A Test Match in Australia

A Test Match in Australia

If your stupid alarm goes off again at 4:45 AM, not only will I break your stupid clock, I will also get up and lock you in this room from the outside so that you can’t possibly get to the TV,’ there was menace in Didi’s voice.

Didi was often unreasonable.

‘But it is the Sydney Test. The first test match of the year,’ surely she will see the point. 

‘I have told you what I will do.’ Adamant. Unreasonable.

‘Sachin? Rahul? Lee?’ I thought one will land. She liked all three. There was hope.

‘I will break your alarm clock right now,’ she said calmly. My intervention was clearly counter-productive. This was escalation. Nothing in her history made me think the threat was a hollow one. It was a crisis. There was, indeed, the Sydney Test, and there was indeed, Didi.

During evening cricket in the park I shared the conundrum with Saurabh. Saurabh was a little bit older and a fair bit wiser. He smiled knowingly. He was working hard on developing a smile like Shahrukh and I thought he was making good progress. That though is another story.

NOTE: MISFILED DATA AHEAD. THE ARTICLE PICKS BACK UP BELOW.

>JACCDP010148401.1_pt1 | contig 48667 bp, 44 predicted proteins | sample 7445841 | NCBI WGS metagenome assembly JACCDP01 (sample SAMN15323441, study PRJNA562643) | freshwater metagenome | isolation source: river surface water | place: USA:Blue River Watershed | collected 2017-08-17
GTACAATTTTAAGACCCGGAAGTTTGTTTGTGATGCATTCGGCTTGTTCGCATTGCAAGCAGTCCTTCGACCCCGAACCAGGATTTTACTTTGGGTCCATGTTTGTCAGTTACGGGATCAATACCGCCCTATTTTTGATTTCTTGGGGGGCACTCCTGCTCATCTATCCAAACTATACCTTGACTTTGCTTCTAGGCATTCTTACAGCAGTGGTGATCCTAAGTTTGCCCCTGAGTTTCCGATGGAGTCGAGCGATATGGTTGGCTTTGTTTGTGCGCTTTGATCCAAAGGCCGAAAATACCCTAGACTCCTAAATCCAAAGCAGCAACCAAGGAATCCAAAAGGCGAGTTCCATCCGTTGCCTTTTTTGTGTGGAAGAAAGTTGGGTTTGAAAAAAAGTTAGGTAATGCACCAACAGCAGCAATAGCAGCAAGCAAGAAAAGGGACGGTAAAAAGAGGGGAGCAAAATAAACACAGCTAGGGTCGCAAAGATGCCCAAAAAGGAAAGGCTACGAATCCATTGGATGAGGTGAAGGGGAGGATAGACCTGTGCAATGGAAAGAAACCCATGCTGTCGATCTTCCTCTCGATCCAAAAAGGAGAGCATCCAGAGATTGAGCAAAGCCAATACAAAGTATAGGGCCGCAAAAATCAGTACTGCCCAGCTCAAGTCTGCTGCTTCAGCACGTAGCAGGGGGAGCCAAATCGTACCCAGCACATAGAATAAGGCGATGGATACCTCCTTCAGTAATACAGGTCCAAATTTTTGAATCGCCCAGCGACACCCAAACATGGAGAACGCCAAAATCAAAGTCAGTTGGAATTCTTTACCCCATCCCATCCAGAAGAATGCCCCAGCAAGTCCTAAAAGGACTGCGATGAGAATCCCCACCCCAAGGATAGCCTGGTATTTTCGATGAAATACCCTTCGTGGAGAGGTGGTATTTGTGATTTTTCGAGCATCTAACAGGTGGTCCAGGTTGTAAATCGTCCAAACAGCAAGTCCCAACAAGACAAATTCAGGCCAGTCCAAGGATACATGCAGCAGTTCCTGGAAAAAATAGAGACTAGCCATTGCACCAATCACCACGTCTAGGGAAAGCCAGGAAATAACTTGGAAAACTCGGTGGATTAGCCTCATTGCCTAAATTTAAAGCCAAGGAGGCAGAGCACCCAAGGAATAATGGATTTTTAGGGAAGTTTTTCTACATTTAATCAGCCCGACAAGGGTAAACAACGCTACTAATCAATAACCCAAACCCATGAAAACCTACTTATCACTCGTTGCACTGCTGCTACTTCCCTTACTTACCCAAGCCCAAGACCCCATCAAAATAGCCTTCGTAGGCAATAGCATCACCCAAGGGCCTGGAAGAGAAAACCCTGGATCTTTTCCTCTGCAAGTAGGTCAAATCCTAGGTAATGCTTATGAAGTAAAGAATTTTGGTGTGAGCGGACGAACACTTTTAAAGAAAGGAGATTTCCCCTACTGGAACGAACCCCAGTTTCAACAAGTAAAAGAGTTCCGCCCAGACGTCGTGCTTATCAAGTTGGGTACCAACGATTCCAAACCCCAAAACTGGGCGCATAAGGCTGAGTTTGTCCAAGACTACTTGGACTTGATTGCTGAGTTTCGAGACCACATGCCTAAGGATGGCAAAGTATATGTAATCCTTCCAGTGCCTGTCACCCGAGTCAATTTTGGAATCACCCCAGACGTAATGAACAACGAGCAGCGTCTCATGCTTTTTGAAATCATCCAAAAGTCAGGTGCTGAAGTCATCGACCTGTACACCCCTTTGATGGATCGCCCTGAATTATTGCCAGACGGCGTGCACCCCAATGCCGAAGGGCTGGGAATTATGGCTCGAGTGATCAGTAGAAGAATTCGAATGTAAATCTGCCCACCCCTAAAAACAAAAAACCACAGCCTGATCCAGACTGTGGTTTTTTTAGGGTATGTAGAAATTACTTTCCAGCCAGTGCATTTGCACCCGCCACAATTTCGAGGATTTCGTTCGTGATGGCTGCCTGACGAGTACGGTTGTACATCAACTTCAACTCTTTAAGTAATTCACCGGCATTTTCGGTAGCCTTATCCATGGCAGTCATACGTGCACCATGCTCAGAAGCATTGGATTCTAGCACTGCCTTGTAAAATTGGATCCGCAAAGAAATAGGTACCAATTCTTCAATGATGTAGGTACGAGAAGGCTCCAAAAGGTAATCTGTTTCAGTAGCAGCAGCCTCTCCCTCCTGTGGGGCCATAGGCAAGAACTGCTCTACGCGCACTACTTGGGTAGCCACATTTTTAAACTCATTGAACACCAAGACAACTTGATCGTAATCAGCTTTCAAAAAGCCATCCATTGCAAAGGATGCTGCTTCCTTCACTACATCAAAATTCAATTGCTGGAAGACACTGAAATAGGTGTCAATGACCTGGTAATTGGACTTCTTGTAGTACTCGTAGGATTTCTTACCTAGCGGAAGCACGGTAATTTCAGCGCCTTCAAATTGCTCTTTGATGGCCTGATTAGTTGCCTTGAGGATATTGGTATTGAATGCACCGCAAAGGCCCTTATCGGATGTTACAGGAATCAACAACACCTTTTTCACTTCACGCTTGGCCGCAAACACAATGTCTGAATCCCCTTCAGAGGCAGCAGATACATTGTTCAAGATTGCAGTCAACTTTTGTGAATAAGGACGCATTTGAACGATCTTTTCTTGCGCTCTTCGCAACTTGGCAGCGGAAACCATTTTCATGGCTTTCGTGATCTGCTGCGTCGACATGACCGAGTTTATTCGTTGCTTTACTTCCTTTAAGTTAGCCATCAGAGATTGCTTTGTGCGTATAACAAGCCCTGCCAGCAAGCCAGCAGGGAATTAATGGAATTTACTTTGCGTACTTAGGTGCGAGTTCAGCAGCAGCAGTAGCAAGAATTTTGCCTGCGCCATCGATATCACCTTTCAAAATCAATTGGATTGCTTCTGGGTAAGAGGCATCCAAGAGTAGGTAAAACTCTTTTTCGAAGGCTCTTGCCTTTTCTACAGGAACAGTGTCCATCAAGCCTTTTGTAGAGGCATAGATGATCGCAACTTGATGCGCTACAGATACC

‘I can tell you what to do, but it will cost you Rs.10!’ This was new. Never before had money been brought into our conversation.

‘Money? You will tell you for money?!’ I was getting quite annoyed at his Shahrukh Khan project.

‘Yes. Only Rs.10.’

I did the math. I could afford it, in two instalments. There was no other option. The deal was structured.

Later that night I did not set the alarm.

‘I am not setting any alarm at all,’ I announced to the room whose only other occupant was Didi. She seemed confused briefly before rolling her eyes and returning to her book.   

I followed the advice I had paid good money for.

Whispered into the pillow, ‘It is 10:00 PM,’ three times.

Whispered, ‘I have to wake up at 4:45 AM,’ three times. It was important that both current time and intended time to wake up are whispered three times, Saurabh had said.

Didi got up at 7:00 AM. I was watching the match. Let me not share the score because that is another story and not a very happy one, as the more cricket-purist readers will have figured. She looked at me. An expression of ‘HOW?!’ Passing across her face very briefly before, well, the eye-roll!

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